The Living Center was thrilled to present Jane Horton in concert on Wednesday, May 10th, at 2 pm. The event was open to the public, and attendees had the opportunity to enjoy a captivating performance by the country and gospel singer. Jane delighted the audience with songs from iconic artists like Patsy Cline and Hank Williams, along with classic gospel tunes. As a special touch for Mother’s Day, she also performed some heartfelt songs dedicated to all the mothers in the audience. It was a wonderful event that brought together friends and community members for an afternoon of memorable music.
Our May Birthday Honorees:
Pat Courtright ~ May 4th
Helen Harless ~ May 4th
Carol Hooley ~ May 6th
Teresa Hiles, Dietary Cook ~ May 31st
Fish Fry at The Living Center Thanks to John Studebaker
What a treat! On Friday, April 7th, everyone at The Living Center enjoyed fried bluegill fish caught and cleaned by our very own resident, John Studebaker. Our dietary manager, Teri DeBoard, talked with John for
several weeks to prepare for this wonderful feast.
John shared his batter recipe with Teri, followed it exactly, and everyone loved it. The whole dining room gave John a big round of applause and thanked him for the delicious fish. Thank you, John!
If you ever see John coming and going from The Living Center, chances are pretty good he is heading out to find a good fishing hole. He shared with us the following poem that he found in a magazine, and he said it describes him perfectly.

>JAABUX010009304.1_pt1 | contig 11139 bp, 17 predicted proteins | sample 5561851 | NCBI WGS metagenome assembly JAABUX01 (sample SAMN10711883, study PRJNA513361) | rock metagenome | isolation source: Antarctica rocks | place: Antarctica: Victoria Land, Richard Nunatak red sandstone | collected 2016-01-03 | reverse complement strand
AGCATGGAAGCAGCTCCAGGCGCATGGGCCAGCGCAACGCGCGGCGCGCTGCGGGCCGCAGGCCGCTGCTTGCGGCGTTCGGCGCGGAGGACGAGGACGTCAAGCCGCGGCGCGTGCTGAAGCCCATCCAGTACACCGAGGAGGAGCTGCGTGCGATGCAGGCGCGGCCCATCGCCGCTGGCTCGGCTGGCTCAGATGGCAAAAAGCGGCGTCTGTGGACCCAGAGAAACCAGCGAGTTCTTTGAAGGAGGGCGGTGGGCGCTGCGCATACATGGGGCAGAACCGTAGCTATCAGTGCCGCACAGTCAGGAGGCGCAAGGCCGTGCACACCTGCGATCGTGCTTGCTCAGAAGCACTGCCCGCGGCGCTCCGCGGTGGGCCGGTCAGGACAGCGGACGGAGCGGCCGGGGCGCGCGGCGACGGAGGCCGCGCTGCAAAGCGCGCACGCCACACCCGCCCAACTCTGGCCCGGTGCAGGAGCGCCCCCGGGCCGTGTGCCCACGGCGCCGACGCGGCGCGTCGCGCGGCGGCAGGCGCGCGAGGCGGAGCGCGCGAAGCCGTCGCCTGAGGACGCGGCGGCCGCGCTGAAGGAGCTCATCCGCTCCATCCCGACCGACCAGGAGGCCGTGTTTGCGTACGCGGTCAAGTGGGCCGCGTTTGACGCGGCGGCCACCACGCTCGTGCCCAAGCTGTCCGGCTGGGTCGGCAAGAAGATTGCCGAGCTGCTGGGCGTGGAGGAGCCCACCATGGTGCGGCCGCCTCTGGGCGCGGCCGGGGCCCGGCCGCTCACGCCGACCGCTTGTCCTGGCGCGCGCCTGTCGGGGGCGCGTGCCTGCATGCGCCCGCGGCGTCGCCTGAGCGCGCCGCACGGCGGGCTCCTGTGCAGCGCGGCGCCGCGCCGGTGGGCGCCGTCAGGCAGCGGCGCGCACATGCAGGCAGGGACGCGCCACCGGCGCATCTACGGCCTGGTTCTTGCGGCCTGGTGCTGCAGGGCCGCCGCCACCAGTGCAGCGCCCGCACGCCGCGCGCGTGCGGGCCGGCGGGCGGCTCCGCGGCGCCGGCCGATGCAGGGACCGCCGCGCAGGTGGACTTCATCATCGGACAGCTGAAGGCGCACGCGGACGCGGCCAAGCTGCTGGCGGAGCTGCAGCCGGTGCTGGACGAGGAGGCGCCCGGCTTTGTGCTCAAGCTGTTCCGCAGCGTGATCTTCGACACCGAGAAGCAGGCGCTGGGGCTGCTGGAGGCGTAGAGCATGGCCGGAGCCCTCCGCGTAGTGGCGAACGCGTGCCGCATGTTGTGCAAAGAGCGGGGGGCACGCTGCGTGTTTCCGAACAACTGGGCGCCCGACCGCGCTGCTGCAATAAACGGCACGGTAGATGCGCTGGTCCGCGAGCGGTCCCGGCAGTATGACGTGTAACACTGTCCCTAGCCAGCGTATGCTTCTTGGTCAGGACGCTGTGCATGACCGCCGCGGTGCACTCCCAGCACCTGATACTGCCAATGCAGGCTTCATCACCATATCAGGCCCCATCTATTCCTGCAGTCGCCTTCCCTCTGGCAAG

I am a fisherman, for life.
I will always be a fisherman.
It’s not something I do,
it is who I am.
Fishing is not an escape,
It is where I belong,
Where I am supposed to be.
It is not a place,
But a lifelong journey.
It is a passage my father showed me,
and that I will show others.
When you understand all of this, you will know me,
and we will fish together.
~ author unknown ~
Memorial Day ~ May 29th, 2023
Honoring ancestors by cleaning cemeteries and decorating graves is an ancient and worldwide tradition. In early rural America, it was usually performed in summer and was an occasion for family reunions and picnics.
The ritual of visiting family graves and memorials was never a morbid tradition. Rather, it was an annual act of remembrance and a chance to clean and decorate family memorials. Families often picnic as well; cemeteries were often the only open green spaces in crowded cities.